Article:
What patients want: FDA lists top preference-sensitive areas for medical device development

FDA
The agency's list of priority areas includes descriptions of patient values in diagnosis and treatment, as well as relevant clinical endpoints for specific populations. (Image: FDA)

The FDA is polling the industry and the public for ideas on where the agency should focus when it comes to addressing patient preferences for medical devices, to help build out its new list of priorities that could impact the structure of premarket clinical studies, risk-benefit assessments and postmarket reviews.

Awareness of patient preferences can also be applied in the design of the device itself, of course, and the FDA hopes to identify the key areas where deeper knowledge would have the largest impacts—such as in how patients may value the benefits and risks of a certain technology or treatment differently from healthcare professionals and caregivers.

“Patients are the experts in living with their disease or condition, the outcomes that are most important to them, and how they weigh benefits and risks,” Jeff Shuren, director of the FDA's Center for Devices and Radiological Health, said in an agency statement.

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“Through better collection and understanding of information that matters to patients, we can ensure our evaluation throughout the lifecycle of a medical device includes a better reflection of the patient experience," Shuren added. There may also be areas were population-level differences in perspective could be better understood.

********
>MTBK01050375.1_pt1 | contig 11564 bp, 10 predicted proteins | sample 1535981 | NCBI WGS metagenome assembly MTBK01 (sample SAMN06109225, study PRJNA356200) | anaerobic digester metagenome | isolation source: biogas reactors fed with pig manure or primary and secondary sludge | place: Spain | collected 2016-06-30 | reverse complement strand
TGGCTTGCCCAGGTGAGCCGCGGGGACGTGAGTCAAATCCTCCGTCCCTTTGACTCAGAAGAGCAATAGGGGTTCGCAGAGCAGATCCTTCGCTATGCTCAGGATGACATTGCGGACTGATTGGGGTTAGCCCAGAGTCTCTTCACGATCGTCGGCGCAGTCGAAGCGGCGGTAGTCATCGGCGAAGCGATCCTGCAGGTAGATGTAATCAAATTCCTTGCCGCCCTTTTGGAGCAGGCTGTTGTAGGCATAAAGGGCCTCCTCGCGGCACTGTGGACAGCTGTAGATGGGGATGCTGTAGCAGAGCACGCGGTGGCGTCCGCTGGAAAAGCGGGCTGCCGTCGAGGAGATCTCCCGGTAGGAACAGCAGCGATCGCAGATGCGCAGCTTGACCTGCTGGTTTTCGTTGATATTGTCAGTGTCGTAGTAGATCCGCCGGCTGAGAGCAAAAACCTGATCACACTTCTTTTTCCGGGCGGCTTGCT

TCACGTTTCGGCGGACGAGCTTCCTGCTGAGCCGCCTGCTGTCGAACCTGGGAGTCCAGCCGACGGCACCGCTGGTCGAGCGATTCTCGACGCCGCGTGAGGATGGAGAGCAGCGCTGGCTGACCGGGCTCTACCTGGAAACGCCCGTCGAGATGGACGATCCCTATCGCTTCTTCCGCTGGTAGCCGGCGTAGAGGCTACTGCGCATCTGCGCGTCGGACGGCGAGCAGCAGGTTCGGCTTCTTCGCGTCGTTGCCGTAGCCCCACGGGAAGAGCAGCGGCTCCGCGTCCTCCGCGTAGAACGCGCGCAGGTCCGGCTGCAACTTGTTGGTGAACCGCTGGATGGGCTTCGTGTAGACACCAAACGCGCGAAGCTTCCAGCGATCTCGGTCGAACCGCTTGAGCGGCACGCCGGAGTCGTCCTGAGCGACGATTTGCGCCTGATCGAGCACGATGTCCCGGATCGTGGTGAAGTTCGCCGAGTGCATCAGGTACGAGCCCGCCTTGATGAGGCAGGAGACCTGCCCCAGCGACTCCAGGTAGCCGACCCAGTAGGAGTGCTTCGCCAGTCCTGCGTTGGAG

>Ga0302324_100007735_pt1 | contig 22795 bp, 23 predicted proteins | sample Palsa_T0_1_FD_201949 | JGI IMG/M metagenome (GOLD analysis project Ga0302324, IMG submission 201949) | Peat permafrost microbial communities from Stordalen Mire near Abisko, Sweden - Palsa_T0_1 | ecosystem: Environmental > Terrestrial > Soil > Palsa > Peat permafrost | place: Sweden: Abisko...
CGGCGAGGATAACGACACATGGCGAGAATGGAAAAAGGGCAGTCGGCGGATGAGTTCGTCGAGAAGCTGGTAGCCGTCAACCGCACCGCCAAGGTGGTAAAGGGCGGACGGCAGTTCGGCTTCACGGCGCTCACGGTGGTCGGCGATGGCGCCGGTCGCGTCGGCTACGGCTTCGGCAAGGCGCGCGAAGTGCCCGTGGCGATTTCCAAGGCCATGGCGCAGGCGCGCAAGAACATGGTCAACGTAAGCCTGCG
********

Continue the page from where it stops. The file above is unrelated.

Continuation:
RELATED: FDA's new patient-centric advisory committee to provide additional input on device regulation

To start, the agency has published an initial list of priority areas culled from previous public input the FDA has received through workshops and other avenues. It includes descriptions of patient values in diagnosis and treatment, as well as relevant clinical endpoints for specific populations.

It also lists preference-sensitive areas organized by medical specialty—for example, the tradeoffs between risks and benefits when operating diagnostics at the point-of-care compared to other venues or whether incremental increases in cancer survival always outweigh the risks of device-related toxicity.

The FDA has also opened a docket for public comments on whether any changes should be made to the list, and is seeking information on existing studies in the field to help it address the issue.

“By asking patients, industry members and researchers to provide comments and feedback on this list, we’re working to ensure that the valuable insights from patients continue to inform the agency’s decisions and understanding,” Shuren said.

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